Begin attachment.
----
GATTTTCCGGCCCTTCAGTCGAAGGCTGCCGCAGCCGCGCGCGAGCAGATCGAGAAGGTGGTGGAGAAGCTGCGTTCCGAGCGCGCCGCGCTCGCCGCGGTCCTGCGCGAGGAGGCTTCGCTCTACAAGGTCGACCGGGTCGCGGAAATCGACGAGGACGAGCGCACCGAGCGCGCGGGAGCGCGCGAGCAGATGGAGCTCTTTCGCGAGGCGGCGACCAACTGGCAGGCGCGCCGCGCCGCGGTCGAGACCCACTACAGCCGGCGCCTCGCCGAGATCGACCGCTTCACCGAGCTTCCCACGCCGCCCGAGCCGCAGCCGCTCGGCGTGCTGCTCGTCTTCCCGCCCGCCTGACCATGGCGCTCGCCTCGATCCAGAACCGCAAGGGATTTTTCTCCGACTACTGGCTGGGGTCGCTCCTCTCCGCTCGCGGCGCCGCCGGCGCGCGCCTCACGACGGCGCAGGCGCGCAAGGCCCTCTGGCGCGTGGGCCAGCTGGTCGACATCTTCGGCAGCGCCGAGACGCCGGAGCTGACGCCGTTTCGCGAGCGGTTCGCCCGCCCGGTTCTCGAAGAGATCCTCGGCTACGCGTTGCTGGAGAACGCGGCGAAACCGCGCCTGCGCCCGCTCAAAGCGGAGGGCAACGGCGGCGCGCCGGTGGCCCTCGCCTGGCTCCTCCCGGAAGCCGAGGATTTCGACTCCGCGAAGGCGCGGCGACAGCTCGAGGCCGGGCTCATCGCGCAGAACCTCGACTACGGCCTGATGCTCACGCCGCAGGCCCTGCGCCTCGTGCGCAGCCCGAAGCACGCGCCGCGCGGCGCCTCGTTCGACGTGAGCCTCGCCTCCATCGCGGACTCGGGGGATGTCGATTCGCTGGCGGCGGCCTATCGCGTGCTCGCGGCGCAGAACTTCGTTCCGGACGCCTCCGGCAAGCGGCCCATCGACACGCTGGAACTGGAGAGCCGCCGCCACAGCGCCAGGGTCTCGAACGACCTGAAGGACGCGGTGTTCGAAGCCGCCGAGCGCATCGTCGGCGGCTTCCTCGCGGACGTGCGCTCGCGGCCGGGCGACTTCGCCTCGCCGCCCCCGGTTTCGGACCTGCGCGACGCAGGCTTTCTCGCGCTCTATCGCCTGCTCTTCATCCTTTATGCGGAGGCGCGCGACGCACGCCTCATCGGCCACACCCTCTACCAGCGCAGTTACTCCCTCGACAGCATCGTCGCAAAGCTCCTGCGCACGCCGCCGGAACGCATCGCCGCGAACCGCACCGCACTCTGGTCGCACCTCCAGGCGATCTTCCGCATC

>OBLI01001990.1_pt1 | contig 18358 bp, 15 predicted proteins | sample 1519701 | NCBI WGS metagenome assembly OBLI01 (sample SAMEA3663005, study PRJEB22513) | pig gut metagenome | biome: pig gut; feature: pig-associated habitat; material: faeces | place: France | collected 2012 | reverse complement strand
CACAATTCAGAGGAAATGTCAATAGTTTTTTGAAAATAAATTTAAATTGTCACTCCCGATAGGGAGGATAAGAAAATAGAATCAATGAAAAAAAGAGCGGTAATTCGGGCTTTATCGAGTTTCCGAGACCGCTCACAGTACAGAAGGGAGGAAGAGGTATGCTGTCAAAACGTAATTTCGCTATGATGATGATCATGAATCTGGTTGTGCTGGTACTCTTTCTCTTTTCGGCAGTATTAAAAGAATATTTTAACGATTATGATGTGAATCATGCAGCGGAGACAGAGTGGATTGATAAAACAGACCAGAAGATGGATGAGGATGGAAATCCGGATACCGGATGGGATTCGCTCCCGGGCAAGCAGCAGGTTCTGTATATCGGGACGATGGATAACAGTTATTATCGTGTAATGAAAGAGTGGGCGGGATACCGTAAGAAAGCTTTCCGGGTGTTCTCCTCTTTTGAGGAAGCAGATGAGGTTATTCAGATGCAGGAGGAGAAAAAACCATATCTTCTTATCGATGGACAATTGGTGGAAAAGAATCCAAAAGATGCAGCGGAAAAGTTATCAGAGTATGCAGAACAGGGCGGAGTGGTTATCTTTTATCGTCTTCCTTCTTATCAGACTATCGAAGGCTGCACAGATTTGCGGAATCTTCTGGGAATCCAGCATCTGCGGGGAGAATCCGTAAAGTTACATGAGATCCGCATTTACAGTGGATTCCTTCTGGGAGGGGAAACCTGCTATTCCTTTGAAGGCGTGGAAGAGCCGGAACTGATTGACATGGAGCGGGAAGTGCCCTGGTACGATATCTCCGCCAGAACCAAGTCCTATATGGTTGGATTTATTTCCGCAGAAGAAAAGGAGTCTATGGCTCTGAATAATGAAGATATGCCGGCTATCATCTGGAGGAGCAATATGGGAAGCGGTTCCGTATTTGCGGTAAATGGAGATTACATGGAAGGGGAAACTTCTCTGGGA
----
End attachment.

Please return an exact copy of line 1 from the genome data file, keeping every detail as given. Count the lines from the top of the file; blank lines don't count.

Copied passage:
GATTTTCCGGCCCTTCAGTCGAAGGCTGCCGCAGCCGCGCGCGAGCAGATCGAGAAGGTGGTGGAGAAGCTGCGTTCCGAGCGCGCCGCGCTCGCCGCGGTCCTGCGCGAGGAGGCTTCGCTCTACAAGGTCGACCGGGTCGCGGAAATCGACGAGGACGAGCGCACCGAGCGCGCGGGAGCGCGCGAGCAGATGGAGCTCTTTCGCGAGGCGGCGACCAACTGGCAGGCGCGCCGCGCCGCGGTCGAGACCCACTACAGCCGGCGCCTCGCCGAGATCGACCGCTTCACCGAGCTTCCCACGCCGCCCGAGCCGCAGCCGCTCGGCGTGCTGCTCGTCTTCCCGCCCGCCTGACCATGGCGCTCGCCTCGATCCAGAACCGCAAGGGATTTTTCTCCGACTACTGGCTGGGGTCGCTCCTCTCCGCTCGCGGCGCCGCCGGCGCGCGCCTCACGACGGCGCAGGCGCGCAAGGCCCTCTGGCGCGTGGGCCAGCTGGTCGACATCTTCGGCAGCGCCGAGACGCCGGAGCTGACGCCGTTTCGCGAGCGGTTCGCCCGCCCGGTTCTCGAAGAGATCCTCGGCTACGCGTTGCTGGAGAACGCGGCGAAACCGCGCCTGCGCCCGCTCAAAGCGGAGGGCAACGGCGGCGCGCCGGTGGCCCTCGCCTGGCTCCTCCCGGAAGCCGAGGATTTCGACTCCGCGAAGGCGCGGCGACAGCTCGAGGCCGGGCTCATCGCGCAGAACCTCGACTACGGCCTGATGCTCACGCCGCAGGCCCTGCGCCTCGTGCGCAGCCCGAAGCACGCGCCGCGCGGCGCCTCGTTCGACGTGAGCCTCGCCTCCATCGCGGACTCGGGGGATGTCGATTCGCTGGCGGCGGCCTATCGCGTGCTCGCGGCGCAGAACTTCGTTCCGGACGCCTCCGGCAAGCGGCCCATCGACACGCTGGAACTGGAGAGCCGCCGCCACAGCGCCAGGGTCTCGAACGACCTGAAGGACGCGGTGTTCGAAGCCGCCGAGCGCATCGTCGGCGGCTTCCTCGCGGACGTGCGCTCGCGGCCGGGCGACTTCGCCTCGCCGCCCCCGGTTTCGGACCTGCGCGACGCAGGCTTTCTCGCGCTCTATCGCCTGCTCTTCATCCTTTATGCGGAGGCGCGCGACGCACGCCTCATCGGCCACACCCTCTACCAGCGCAGTTACTCCCTCGACAGCATCGTCGCAAAGCTCCTGCGCACGCCGCCGGAACGCATCGCCGCGAACCGCACCGCACTCTGGTCGCACCTCCAGGCGATCTTCCGCATC